Good morning, and here’s what’s “out there” about the Seahawks for today, August 14.
Danny O’Neil of the Seattle Times takes a look at 2012 seventh round draft pick J.R. Sweezy as he relates to Seattle’s recent success under general manager John Schneider and head coach Pete Carroll when it comes to late round draft picks, “There is more upside with a pick simply because there is greater room for improvement. It’s the same philosophy that led the Boston Red Sox to draft Shaq Thompson, the California safety now at Washington. Yes, everyone had a laugh about his uncomfortably brutal batting record in minor-league baseball last season. But the Red Sox knew that possibility when they picked him given his skill level. Their belief was that the upside of an athlete his caliber — if he developed in baseball — was worth the risk of a late-round pick and some money. Seattle has taken a similar approach with players who have made or will make a position switch. The possibility that guy might really take off in a new spot or make a breakthrough is worth the possibility that he won’t. Look at Sherman a year ago. Here’s a 6-foot-3 player who’s still learning cornerback, which makes it possible that he’ll experience a breakthrough or make a quantum leap. That’s unlikely to happen with someone who has spent eight years at a specific position. For better or worse, you know what you’re getting.”
Eric Williams of the Tacoma News Tribune has his story on Sweezy, and catches up with Assistant Head Coach/Offensive Line Coach Tom Cable on the converted D-lineman’s transition to the offensive side of the football, ” ‘I’m shocked, really,’ Cable said about Sweezy’s quick development. ‘I think he’s doing a fine job in terms of his learning. Every day it’s new for him, in terms of whatever he’s experiencing he’s never experienced before. He’s not the typical defensive lineman who played offensive and defensive line in high school. He was a linebacker and fullback kid in high school. So he’s never been an offensive lineman and never put his hand on the ground that way. So this has been his first time, and his transition so far, I would say he’s ahead of schedule. Now let’s see how far we can take it.’ ”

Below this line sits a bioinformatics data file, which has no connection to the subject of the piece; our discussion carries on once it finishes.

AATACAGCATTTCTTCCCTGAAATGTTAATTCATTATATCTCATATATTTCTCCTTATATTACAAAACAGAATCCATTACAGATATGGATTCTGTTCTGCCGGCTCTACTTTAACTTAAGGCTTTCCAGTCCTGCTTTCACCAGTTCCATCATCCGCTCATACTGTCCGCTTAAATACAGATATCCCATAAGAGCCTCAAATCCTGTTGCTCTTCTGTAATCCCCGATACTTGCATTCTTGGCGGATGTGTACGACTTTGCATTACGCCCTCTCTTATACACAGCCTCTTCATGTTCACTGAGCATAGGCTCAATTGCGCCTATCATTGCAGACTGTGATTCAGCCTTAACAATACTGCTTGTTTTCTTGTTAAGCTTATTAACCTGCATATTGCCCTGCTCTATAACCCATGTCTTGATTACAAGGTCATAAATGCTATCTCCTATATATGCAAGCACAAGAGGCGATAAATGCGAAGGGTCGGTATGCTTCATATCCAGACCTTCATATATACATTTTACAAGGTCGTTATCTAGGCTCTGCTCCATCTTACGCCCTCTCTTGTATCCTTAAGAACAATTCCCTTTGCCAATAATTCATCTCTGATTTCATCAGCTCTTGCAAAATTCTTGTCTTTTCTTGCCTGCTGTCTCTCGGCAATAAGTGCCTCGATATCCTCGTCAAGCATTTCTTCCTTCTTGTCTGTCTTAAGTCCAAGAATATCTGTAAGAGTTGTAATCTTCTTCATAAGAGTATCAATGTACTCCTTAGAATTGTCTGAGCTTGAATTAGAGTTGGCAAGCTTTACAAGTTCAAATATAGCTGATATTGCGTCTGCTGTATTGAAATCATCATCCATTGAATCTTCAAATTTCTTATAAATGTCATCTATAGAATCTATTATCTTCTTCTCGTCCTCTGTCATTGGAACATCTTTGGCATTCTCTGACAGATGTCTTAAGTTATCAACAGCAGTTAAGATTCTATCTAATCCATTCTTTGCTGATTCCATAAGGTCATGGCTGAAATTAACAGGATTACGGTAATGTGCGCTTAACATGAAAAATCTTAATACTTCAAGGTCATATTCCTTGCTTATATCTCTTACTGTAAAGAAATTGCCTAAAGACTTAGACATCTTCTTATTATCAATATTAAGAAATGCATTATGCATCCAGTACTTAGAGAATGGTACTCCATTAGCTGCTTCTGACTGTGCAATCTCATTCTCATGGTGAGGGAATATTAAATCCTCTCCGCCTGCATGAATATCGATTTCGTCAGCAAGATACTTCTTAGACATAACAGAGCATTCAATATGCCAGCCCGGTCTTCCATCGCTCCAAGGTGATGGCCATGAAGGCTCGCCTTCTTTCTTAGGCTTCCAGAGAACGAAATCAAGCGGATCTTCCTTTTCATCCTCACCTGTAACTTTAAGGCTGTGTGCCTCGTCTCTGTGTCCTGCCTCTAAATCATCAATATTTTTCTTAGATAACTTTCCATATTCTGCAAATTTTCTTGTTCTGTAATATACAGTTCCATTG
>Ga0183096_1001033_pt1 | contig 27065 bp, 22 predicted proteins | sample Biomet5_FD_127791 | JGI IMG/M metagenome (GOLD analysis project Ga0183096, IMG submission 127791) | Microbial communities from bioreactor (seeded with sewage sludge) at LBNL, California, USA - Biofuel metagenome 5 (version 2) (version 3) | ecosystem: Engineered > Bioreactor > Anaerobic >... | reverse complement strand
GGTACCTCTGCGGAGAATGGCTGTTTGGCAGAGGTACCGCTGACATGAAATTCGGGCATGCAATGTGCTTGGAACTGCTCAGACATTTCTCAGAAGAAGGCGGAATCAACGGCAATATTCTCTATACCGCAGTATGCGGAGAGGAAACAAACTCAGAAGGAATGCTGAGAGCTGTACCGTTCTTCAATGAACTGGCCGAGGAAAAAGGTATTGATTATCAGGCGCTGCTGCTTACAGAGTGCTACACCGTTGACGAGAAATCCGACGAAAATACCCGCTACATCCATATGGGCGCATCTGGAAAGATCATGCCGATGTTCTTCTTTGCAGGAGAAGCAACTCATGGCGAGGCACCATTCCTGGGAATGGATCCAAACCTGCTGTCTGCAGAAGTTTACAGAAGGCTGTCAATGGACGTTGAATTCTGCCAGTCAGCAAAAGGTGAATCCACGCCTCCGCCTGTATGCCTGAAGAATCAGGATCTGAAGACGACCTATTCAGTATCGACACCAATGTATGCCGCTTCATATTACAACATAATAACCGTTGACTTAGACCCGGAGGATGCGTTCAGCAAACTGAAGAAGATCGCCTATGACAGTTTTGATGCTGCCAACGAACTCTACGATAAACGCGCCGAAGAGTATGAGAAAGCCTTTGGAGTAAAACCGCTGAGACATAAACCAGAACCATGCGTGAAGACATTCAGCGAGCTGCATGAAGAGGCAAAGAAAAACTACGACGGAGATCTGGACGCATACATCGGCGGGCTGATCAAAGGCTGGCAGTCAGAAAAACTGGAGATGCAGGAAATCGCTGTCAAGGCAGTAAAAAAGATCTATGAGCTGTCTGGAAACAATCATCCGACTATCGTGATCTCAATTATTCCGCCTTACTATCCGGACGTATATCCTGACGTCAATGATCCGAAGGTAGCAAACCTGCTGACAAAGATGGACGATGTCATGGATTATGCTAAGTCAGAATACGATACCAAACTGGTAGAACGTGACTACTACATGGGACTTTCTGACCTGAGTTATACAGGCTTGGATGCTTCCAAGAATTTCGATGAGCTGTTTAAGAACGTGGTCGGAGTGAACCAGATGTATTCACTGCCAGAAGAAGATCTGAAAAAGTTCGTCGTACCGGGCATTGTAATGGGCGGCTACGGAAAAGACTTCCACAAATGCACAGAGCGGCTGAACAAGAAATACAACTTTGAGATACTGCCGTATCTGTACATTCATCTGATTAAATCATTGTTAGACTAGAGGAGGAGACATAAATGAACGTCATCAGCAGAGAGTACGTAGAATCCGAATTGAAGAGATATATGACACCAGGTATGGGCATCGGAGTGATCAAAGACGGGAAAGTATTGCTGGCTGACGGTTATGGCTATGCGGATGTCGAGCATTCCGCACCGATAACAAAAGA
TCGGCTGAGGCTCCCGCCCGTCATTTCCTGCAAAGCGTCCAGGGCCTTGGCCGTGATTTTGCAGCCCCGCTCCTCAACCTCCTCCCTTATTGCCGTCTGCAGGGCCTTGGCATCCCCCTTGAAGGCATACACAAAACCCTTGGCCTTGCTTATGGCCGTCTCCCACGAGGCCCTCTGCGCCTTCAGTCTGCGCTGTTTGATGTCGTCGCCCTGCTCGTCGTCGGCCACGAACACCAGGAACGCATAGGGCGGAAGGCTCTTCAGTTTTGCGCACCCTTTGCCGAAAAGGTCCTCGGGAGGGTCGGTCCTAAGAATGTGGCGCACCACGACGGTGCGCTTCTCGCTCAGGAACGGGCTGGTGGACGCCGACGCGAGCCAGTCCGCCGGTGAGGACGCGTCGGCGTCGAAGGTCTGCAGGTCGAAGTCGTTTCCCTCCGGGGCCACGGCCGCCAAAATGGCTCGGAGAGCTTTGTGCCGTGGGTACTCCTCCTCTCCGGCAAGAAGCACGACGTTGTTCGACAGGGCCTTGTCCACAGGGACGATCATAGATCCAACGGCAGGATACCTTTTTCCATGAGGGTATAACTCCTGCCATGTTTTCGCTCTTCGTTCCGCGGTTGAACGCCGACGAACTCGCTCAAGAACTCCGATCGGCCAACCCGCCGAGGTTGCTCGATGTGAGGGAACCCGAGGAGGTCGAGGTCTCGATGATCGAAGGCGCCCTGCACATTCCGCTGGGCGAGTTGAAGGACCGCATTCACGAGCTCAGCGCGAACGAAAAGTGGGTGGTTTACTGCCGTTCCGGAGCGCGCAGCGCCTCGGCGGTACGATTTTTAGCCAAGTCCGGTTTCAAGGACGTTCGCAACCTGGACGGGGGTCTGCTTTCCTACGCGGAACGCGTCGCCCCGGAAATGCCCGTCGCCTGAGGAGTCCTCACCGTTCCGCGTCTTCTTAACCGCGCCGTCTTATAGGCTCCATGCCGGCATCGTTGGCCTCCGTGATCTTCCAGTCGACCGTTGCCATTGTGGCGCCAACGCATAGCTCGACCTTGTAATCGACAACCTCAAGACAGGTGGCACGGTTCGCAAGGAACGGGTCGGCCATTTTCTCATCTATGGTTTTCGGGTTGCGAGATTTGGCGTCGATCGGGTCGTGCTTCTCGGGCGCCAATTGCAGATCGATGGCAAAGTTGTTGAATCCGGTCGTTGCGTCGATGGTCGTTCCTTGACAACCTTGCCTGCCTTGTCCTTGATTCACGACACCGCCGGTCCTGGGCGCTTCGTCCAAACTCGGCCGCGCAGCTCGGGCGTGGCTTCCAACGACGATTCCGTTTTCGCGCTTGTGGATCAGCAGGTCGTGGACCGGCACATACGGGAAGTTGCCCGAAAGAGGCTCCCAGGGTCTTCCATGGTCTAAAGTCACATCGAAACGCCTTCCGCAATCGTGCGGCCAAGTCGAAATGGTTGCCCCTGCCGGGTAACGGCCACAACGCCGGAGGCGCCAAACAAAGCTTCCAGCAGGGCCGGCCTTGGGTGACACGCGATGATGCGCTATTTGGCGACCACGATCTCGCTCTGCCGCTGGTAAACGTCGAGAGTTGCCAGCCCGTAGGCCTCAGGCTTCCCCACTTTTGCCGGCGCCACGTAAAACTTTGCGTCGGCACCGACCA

Dave Boling of the Tacoma News Tribune comments on the quality performances of quarterbacks Matt Flynn and Russell Wilson in Saturday night’s preseason opener, “That Carroll kept from painting rainbows all over the place Saturday night was a good approach. It was only the first exhibition game, and Wilson, specifically, was playing against backups. But this game created more interest and sense of upward trajectory relating to the quarterback position than the Seahawks have seen in years. If this 60 minutes of quarterbacking in August is not an aberration, then it appears that either Flynn or Wilson will be an upgrade over Jackson. And on a team with a defense and rushing attack already in place, that factor should mean divisional contention.”
Brady Henderson of mynorthwest.com recaps a segment of “Brock and Salk” from Monday in which head coach Pete Carroll joined the show, “Pete Carroll thought Matt Flynn and Russell Wilson each had strong performances in Saturday’s preseason opener save some obvious mistakes, but the Seahawks’ coach didn’t see enough to make any decisions about the three-way quarterback competition – at least not yet. ‘Like I said right after the game, they did everything they could have done to help themselves,’ Carroll told “Brock and Salk” on Monday. ‘I think they both played really well. We’re not calling it right yet. We don’t have to.’ ”
Also at mynorthwest.com, Bob Stelton and Dave Wyman give their impressions of what they saw from 2012 first round draft pick Bruce Irvin and 2012 second round draft pick Bobby Wagner in Saturday night’s preseason opener in this short video.
Kevin Dowd of the SeattlePI.com writes that after Saturday night’s preseason opener, Flynn and Wilson appear to be pulling ahead in the team’s three-man quarterback competition, “Quarterbacks Matt Flynn and Russell Wilson shined in their Seattle debuts Saturday night, combining to complete 23 of their 29 passes for 186 yards, with Wilson adding another 59 yards and a touchdown on the ground. Now, rather than not having one viable starting quarterback in their three-man race for the job, the Seahawks just might have two.”